Underlying return in reinsurers’ equity deteriorated in 1H 2018 - report

Despite high catastrophe losses in 2017, reinsurance market didn’t harden as much as expected

Underlying return in reinsurers’ equity deteriorated in 1H 2018 - report

Insurance News

By Gabriel Olano

Shareholders’ equity in 34 reinsurance companies for the first half of 2018 totalled US$364.9 billion, a 1.6% decrease from end-2017 levels, a report by Willis Re has revealed.

According to data from the Willis Reinsurance Index, the decrease occurred despite an improvement in net income of nearly 75% to US$14.5 billion, largely due to lower natural catastrophe losses which supported a reduced combined ratio of 94.3%, or 0.7 percentage points lower than reported for the first half of 2017.

Despite higher net income from the 34 reinsurers tracked in the index, aggregate shareholders’ equity fell as reinsurers continued to return capital to investors through dividends and share buy-backs, which totalled US$11.1 billion as of the first half of 2018. Shareholders’ equity was also reduced by unrealised investment depreciation of US$8.3 billion which was due in part to rising interest rates. Meanwhile, alternative capital increased to US$88 billion from US$75 billion in the first half of 2017.

Willis Re reviewed the approximate movements in 2017 natural catastrophe loss estimates from year-end 2017 to the midpoint of 2018. It showed that the majority of reinsurers reported reserve releases in the first half of 2018, due to a lowering in their estimates for 2017 natural catastrophe losses compared to their figures reported at year-end.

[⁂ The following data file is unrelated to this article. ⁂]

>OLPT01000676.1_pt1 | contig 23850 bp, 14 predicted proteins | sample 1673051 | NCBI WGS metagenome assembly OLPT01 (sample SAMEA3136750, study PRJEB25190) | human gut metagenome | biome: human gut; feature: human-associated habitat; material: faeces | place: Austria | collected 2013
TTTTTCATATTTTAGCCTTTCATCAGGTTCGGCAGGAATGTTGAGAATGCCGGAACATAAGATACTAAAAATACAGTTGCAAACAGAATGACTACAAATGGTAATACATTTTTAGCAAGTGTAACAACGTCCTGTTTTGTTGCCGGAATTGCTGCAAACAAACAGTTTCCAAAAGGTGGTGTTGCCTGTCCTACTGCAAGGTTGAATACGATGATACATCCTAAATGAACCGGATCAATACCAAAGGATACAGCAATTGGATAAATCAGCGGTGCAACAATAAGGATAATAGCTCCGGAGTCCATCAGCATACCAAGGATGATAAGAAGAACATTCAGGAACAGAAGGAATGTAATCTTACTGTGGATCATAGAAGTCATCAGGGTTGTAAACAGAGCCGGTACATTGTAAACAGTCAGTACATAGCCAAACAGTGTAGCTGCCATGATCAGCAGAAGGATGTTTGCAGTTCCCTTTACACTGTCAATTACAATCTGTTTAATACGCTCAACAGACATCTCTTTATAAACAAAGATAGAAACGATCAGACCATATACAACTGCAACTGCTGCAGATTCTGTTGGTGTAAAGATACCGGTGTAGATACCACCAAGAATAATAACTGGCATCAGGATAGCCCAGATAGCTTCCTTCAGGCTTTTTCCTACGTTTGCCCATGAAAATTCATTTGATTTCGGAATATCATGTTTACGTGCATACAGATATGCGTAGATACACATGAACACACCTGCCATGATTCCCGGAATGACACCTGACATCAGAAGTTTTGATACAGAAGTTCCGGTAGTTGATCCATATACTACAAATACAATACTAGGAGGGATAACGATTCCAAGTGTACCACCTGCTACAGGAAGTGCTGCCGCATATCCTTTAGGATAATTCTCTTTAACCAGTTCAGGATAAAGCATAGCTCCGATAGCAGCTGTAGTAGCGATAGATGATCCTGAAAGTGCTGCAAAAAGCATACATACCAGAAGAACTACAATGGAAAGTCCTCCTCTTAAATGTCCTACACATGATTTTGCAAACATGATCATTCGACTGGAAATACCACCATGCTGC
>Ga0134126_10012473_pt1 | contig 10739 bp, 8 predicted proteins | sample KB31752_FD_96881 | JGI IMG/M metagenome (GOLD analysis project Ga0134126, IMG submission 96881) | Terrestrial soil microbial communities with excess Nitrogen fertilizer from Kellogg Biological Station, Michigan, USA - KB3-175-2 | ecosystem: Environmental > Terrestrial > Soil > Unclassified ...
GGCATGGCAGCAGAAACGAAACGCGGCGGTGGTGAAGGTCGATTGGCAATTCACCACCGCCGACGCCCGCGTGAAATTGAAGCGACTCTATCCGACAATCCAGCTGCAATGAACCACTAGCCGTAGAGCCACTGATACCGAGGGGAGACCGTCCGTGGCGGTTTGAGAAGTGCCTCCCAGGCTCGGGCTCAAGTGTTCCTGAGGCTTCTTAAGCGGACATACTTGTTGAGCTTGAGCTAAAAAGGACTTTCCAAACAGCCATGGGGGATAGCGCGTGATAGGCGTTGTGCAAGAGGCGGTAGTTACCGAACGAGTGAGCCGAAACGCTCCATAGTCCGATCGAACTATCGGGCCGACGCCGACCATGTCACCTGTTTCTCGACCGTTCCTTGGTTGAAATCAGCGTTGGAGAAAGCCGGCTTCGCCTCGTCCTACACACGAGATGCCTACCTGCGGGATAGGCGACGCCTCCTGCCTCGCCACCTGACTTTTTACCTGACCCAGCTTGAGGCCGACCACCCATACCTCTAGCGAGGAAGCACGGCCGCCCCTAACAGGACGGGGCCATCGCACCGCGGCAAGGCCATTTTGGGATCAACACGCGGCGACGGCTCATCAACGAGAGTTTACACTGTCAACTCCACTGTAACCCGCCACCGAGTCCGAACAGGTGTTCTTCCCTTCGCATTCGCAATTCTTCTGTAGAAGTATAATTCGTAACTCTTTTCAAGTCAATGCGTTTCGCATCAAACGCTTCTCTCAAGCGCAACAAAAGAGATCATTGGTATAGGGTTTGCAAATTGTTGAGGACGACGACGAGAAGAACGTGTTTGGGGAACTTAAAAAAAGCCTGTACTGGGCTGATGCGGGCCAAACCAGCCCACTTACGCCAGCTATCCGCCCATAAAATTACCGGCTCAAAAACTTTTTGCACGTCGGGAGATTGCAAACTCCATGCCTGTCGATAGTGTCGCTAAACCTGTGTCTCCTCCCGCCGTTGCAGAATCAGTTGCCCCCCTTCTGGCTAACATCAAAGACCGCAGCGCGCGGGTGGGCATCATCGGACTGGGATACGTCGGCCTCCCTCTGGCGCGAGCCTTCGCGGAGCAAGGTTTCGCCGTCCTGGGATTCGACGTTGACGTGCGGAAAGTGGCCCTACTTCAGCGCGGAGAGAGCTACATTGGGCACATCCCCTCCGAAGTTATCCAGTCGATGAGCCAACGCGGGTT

“Hopes for a hard market after the natural catastrophe losses of 2017 were not satisfied, but property cat pricing did rise overall during the first half of the year,” said James Kent, global CEO of Willis Re. “Reinsurers are correcting prices when necessary and leveraging their continuously improving analytics and data. They are pricing more precisely, which is making the swings of the reinsurance pricing cycle shallower. This we believe to be the new normal.

“Despite a small decline in conventional reinsurers’ capital, the increase in non-traditional investment in our market means that global reinsurance capital is slightly higher than at the same time last year,” he said. “Many reinsurance investment funds have increased their 2018 assets under management, which limited price rises after the Harvey, Irma and Maria losses, particularly in Florida. Notably, we found that 11 reinsurers reported reserve releases at H1, 2018 after they lowered their 2017 catastrophe loss estimates, but six had to add to their reserves. Looking ahead, longer-term reserve releases must be reaching exhaustion, which may have a deleterious effect on future results.”

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